Excessive force use by American police
Police violence is a leading cause of death for young men in the United States. Social scientists and public health scholars now widely acknowledge that police contact is a key vector of health inequality and is an important cause of early mortality for people of colour. Police in the United States kill far more people than do police in other developed countries.
The nationwide anti-police brutality protests sparked by the killing of George Floyd in the US have been marked by widespread incidents of police violence, including punching, kicking, gassing, pepper-spraying and driving vehicles at often peaceful protesters in states across the country. The actions have left thousands of protesters in jail and injured many others, leaving some with life-threatening injuries.
On Friday, twenty-three United Nations human rights experts released a joint statement calling on the United States to adopt reforms on police violence and address systemic racism and racial discrimination.
“We have repeatedly raised our concerns about the excessive force used by American police in the context of peaceful demonstrations, and the use of lethal force against individuals who did not present a threat to life at the time of the police intervention,” said the statement. “In this time of political change, the United States must initiate far-reaching reforms to address police brutality and systemic racism.”
The experts include Agnes Callamard, special rapporteur on extrajudicial and arbitrary executions; Irene Khan, special rapporteur on freedom of opinion and expression; Marcos Orellana, special rapporteur on toxics and human rights; Nils Melzer, special rapporteur on torture and other cruel punishment as well as other experts.
African American communities have long decried police brutality and racial profiling. The issue gained global attention last year when protests broke out across the US, some of them violent, following the death of George Floyd, the unarmed African American man whose death while in police custody was captured on video.
In June, the UN Human Rights Council debated the killing of George Floyd and violence against peaceful protesters in the US.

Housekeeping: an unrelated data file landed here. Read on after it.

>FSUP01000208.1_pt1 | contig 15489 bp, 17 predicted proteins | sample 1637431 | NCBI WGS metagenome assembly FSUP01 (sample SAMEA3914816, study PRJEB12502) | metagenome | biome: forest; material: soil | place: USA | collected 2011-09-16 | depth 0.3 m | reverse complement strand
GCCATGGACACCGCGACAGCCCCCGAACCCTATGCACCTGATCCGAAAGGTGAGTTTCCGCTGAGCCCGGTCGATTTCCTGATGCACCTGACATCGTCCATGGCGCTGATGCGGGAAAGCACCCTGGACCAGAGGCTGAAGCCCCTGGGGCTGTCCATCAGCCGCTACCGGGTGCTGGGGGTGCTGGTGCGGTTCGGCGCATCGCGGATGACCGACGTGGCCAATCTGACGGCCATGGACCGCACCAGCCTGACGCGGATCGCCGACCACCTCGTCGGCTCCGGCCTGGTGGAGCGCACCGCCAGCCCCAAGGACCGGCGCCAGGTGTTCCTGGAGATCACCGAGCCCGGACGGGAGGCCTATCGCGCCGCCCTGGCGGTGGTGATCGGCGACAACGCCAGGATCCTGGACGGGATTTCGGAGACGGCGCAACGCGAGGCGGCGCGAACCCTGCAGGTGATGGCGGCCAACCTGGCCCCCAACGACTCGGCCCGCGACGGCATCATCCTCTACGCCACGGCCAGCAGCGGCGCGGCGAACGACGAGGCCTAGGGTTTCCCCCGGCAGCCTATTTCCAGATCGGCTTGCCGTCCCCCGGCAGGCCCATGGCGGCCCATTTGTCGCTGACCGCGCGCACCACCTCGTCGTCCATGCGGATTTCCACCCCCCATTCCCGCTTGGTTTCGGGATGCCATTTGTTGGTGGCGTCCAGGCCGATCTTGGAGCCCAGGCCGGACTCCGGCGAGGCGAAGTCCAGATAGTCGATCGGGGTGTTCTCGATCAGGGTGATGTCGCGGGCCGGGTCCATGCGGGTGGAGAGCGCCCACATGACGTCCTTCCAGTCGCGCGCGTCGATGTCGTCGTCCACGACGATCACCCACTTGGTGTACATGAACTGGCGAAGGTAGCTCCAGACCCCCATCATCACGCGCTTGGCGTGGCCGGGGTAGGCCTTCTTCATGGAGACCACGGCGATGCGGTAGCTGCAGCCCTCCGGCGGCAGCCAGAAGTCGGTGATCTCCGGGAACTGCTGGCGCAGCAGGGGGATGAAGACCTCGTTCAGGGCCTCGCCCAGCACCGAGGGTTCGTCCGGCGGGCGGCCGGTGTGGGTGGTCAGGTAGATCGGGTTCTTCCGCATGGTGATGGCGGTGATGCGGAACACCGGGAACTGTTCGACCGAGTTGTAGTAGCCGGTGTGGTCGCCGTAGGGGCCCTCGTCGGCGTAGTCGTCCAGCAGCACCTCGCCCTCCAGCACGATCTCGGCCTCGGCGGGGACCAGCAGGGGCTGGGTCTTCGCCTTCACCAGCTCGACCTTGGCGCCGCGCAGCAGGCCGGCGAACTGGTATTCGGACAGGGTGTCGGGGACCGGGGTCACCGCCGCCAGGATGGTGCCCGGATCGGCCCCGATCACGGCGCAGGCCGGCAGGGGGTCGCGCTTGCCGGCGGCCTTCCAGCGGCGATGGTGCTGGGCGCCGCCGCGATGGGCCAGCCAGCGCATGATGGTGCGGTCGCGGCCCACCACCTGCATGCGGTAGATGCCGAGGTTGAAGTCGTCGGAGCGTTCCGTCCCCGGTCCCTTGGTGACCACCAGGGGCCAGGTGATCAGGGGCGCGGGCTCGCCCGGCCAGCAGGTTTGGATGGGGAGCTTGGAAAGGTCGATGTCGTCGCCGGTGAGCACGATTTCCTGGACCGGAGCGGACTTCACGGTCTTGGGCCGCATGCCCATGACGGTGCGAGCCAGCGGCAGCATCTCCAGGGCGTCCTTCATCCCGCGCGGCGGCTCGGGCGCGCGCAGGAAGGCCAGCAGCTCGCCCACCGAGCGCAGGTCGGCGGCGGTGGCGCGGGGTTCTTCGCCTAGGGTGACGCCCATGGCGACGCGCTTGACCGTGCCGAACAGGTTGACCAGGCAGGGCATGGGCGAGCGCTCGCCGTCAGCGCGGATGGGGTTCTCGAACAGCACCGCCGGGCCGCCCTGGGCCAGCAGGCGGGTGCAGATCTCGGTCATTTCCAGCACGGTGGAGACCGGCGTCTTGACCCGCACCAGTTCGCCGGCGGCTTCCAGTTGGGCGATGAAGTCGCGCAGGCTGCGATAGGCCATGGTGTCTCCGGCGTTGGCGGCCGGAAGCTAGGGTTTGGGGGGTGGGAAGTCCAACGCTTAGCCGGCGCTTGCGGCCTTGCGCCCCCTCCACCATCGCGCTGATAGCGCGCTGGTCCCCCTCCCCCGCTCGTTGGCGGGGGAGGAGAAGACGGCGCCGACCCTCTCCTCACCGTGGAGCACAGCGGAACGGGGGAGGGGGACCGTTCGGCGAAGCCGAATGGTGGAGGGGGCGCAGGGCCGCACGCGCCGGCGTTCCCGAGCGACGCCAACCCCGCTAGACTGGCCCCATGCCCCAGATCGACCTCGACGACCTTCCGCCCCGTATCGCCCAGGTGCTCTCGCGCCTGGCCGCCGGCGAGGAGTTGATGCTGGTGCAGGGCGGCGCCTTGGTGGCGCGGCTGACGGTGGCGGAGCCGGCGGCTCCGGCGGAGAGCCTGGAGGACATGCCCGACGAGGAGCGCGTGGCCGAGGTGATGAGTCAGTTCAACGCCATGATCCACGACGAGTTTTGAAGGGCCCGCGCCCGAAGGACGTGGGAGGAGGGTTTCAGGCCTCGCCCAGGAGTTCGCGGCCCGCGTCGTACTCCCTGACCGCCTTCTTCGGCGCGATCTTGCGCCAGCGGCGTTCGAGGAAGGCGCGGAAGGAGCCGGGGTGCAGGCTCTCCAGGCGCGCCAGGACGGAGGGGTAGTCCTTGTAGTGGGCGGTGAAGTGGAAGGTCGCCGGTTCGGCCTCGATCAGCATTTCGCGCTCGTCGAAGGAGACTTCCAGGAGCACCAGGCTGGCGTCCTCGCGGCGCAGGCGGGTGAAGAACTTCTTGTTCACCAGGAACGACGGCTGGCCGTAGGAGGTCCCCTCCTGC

The rights experts welcomed a January report from the Office of the City Controller in Philadelphia, which found authorities failed to sufficiently plan for the demonstrations and that excessive force had been used. It also found inconsistencies in how officers policed massive crowds protesting police brutality and other crowds gathered to show support for the police.
They urged other municipalities to assess their response and allegations of systemic racism. “In Philadelphia, as in other parts of the country where Black Lives Matter protests took place, law enforcement interventions were not limited to areas where lootings and vandalism had allegedly occurred”, they said. “Police officers fired tear gas, rubber bullets and used pepper spray from close range against protesters, residents and bystanders indiscriminately. Tear gas canisters even landed in home yards hurting children.”
The Philadelphia report found that many violations stemmed from the failure of leadership at the highest levels in key city departments and agencies.
“We agree forcefully with the necessity for greater accountability," said the U.N. statement. "The authorities at all levels must ensure that there is no impunity for any excessive use of force by law enforcement officials."
The experts were also concerned that law enforcement officers in the US are allowed to use lethal force whenever it is deemed “reasonable”. They called for relevant legal and policy frameworks to be revised urgently to reflect established international human rights standards.
Against ‘militarisation’ of policing
Noting the increased “militarisation” of policing, the experts said the use of military equipment by law enforcement cannot be justified, adding that studies show military gear and armored vehicles do not reduce crime or increase officers’ safety. “On the contrary, when such equipment is used, officers are more likely to display violent behavior,” they said.
With misdemeanours accounting for some 80 per cent arrests in the US, the rights experts said reducing “unnecessary interactions” between the police and community members would lead to decreased violence and deaths.
“We have witnessed many police killings that have resulted from police action related to petty offences. Instead, non-serious offenses, including minor traffic violations, should be addressed through mechanisms outside the criminal legal system”, they recommended.
“Policing reforms must adopt genuine and substantive measures to dismantle systemic racism in policing, including against racial, ethnic and other minorities, by divestment from current policing budgets and reinvestment in alternative social and economic resources that are vital for the safety of these communities”, they stated.